Even if you've never invested in them, chances are you have at least heard of the term ''junk bonds'' before, be it from the 1980s and Michael Milken, in movies like Barbarians at the Gate, or as part of so-called leveraged buyouts or LBOs, where investors pile a lot of debt onto the company they're buying. Yes, the junk bond, or high-yield bond, is truly a part of the fabric of American capitalism. But are they the right investment for you? That's the focus of the next installment of Investing 101.
What Is a Junk Bond?
The basic premise of a junk bond is predicated on the perceived ability of the borrower to repay a loan. Just like individuals have credit reports and FICO scores that affect their borrowing costs, so do businesses; and the lower the risk of default, the lower the interest rate you will be required to pay to get a loan and vice versa.
The difference is in the corporate world, credit ratings come in letter-grade form, rather than a numerical score, via ratings agencies, the biggest and best known being Standard & Poor's and Moody's. As the chart from Alphahunt below shows, the scale runs from AAA/Aaa to D, with any bond rated less than BBB/Baa falling into the junk or high-yield category.
What Are the Risks?
As you might expect, junk-rated companies, below investment grade, have to pay a lot more to borrow, which means investors in their debt demand a high-yield for the additional risk they are taking.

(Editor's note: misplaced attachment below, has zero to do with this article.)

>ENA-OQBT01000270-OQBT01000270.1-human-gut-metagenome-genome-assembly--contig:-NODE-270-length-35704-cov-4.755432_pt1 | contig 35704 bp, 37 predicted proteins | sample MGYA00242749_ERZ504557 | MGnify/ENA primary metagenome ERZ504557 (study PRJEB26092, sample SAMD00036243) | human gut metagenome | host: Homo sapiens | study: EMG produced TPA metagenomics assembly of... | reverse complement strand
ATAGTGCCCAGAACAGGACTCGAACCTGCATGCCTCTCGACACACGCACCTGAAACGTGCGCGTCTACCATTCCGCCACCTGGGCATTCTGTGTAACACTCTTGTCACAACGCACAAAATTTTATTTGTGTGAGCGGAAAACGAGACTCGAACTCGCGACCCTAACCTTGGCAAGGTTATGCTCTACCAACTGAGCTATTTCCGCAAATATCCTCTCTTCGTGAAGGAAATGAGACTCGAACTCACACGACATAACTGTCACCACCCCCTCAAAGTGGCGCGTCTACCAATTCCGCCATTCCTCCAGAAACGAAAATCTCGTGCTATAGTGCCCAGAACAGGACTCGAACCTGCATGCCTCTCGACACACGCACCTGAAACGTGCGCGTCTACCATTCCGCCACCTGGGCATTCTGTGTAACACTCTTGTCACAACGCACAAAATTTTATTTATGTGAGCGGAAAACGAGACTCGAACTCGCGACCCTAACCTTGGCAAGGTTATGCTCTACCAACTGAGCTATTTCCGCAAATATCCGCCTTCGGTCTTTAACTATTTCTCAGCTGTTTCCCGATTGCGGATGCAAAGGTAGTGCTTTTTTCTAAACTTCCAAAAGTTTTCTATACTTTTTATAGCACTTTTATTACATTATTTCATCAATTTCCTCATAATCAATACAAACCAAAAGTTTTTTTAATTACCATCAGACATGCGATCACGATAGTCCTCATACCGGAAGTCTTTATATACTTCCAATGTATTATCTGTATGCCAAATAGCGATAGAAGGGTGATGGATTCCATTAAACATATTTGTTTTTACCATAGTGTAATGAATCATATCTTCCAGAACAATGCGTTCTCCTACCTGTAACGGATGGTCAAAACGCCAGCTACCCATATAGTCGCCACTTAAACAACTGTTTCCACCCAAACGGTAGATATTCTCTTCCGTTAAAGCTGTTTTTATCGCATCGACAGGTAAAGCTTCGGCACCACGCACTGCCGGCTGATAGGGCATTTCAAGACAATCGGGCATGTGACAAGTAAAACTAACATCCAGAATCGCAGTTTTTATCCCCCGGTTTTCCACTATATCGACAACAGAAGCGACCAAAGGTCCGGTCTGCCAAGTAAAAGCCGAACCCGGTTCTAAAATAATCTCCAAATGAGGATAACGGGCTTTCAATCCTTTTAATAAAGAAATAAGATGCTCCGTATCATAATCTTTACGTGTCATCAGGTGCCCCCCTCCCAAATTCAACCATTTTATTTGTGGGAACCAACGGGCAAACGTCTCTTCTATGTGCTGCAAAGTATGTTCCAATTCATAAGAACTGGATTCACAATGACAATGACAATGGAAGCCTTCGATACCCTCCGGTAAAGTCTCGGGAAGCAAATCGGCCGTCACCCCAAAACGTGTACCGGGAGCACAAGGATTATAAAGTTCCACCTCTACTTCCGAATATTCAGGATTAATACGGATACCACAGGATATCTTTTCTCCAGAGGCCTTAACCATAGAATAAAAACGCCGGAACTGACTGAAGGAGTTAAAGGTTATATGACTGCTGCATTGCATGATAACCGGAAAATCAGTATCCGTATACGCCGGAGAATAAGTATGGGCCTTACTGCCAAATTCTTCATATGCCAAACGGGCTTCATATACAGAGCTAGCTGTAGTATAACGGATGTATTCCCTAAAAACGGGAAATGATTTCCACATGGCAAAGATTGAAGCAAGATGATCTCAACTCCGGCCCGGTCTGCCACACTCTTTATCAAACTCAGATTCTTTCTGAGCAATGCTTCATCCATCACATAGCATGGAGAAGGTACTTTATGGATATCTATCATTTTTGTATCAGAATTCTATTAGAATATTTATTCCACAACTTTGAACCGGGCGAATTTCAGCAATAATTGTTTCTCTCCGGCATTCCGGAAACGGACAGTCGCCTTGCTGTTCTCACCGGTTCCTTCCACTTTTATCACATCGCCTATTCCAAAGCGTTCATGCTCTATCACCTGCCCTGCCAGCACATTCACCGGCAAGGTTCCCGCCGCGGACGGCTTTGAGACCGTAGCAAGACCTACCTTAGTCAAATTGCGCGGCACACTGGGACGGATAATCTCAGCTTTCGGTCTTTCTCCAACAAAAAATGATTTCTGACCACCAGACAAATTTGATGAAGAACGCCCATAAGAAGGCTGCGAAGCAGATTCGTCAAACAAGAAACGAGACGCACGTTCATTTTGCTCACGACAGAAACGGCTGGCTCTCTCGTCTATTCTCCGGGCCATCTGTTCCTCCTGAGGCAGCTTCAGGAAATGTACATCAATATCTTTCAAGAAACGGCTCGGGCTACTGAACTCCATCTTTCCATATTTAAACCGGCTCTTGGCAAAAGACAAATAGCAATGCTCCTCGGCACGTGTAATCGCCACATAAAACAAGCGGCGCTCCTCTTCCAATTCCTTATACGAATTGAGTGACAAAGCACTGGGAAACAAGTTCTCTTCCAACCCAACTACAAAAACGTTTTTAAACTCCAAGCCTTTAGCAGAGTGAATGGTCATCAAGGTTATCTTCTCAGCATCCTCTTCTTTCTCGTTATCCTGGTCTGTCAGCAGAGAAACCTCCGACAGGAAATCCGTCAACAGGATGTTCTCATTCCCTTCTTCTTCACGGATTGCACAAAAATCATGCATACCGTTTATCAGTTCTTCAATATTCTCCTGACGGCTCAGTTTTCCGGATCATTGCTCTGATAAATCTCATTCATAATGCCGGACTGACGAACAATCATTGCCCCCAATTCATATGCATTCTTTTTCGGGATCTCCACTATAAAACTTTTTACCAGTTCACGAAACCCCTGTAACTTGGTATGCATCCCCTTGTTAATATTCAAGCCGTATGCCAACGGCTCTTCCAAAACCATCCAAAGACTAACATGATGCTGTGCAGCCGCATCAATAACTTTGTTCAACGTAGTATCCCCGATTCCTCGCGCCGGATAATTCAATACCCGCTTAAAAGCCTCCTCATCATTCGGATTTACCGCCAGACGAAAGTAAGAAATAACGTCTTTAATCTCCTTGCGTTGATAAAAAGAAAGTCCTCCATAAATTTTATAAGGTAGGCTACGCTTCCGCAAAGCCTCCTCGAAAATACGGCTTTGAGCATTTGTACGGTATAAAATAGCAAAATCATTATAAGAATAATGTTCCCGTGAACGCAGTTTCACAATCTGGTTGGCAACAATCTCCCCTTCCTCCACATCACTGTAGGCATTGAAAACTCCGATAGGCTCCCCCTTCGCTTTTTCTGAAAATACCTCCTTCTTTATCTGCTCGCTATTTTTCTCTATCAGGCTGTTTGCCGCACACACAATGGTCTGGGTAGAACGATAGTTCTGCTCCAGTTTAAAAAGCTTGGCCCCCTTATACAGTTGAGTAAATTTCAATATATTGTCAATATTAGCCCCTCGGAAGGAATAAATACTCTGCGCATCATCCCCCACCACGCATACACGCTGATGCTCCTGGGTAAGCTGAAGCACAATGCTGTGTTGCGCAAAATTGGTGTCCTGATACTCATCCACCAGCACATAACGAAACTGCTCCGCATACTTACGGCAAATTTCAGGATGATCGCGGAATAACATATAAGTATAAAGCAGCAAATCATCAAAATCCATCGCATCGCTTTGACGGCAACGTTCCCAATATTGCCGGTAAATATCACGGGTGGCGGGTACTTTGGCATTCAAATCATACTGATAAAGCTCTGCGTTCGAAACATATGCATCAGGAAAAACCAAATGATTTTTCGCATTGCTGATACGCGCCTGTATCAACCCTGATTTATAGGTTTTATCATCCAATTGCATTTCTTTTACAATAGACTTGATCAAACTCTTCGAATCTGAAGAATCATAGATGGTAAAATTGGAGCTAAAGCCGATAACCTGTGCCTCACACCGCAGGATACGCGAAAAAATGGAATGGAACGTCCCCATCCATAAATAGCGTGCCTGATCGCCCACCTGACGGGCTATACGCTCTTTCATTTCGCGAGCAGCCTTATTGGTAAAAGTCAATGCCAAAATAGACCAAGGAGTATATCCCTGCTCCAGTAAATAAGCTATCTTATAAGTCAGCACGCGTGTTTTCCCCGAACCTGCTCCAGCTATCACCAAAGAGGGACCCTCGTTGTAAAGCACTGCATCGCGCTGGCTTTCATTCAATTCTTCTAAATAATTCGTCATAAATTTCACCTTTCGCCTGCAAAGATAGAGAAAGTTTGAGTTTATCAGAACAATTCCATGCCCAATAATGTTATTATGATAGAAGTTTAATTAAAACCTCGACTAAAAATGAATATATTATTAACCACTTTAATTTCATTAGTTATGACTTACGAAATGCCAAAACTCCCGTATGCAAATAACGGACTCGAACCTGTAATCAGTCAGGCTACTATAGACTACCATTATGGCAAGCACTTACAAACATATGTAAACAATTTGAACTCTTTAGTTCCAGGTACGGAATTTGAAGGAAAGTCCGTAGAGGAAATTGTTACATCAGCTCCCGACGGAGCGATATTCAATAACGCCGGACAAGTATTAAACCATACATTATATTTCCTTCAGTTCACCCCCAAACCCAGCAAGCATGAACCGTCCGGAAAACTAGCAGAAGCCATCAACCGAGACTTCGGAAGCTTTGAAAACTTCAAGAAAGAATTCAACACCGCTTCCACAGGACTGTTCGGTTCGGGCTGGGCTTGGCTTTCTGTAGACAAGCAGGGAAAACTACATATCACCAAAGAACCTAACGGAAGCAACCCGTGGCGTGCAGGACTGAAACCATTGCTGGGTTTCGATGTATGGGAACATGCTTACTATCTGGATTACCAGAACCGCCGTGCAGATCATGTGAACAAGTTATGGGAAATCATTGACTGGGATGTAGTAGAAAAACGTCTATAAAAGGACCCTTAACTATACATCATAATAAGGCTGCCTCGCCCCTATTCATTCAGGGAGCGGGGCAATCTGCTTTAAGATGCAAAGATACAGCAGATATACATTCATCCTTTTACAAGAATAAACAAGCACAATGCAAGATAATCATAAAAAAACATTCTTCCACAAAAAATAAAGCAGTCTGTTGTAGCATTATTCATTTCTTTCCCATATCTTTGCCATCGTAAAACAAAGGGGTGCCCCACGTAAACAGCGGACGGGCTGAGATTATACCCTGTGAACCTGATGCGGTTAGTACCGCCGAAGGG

"It has an unfortunate name,'' says Bob Levine, author of the book, How to Make Money With Junk Bonds, but explains the asset class is well established and can offer extremely enticing rates that "currently run as high as 10-12%." Compare that to a 10-year U.S. Treasury which currently yields about 1.6% and you get the idea why risk-tolerant investors would be interested. The gap between the yield of a Treasury and a particular junk bond is known as "the spread." The wider the spread, the higher the chance that you don't get paid.
How Do I Invest in Junk Bonds?
While there are literally thousands upon thousands of different corporate bonds, with all levels of credit ratings, available in the market, individual investors typically invest in them via an ETF or mutual fund. From Levine's standpoint, he says he "would prefer to have an actively managed fund where the manger has discretion" rather than an index-linked find that simply owns every bond in a particular benchmark.
He explains that his years on Wall Street and background as an analyst have left him in favor of a "total-return" methodology in which a high current income plus a capital gain are the objective, versus the route some funds take, which is to ''swing for the fences'' and simply chase the highest yields.
How Much Money Should I Commit to Junk Bonds?
Of course, risk tolerance and suitability are personal questions that must be dealt with individually or with a financial adviser, but putting an exact percentage on it is difficult. Levine says ''certainly not a lot, not a huge percentage" but at least some of your risk assets should be in high yield. He says, for example, many pension funds buy high yield debt as a way to help meet their liabilities.
Just like with stocks, there is a seemingly limitless amount of research and analysis that can be done on high yield corporate bonds, and their yields and prices can be affected by a number of factors. In short, it is not an investment to be made lightly, but with the right amount of research, as well as some reasonable luck and good timing, junk bonds can play a valuable role in meeting your long-term objectives.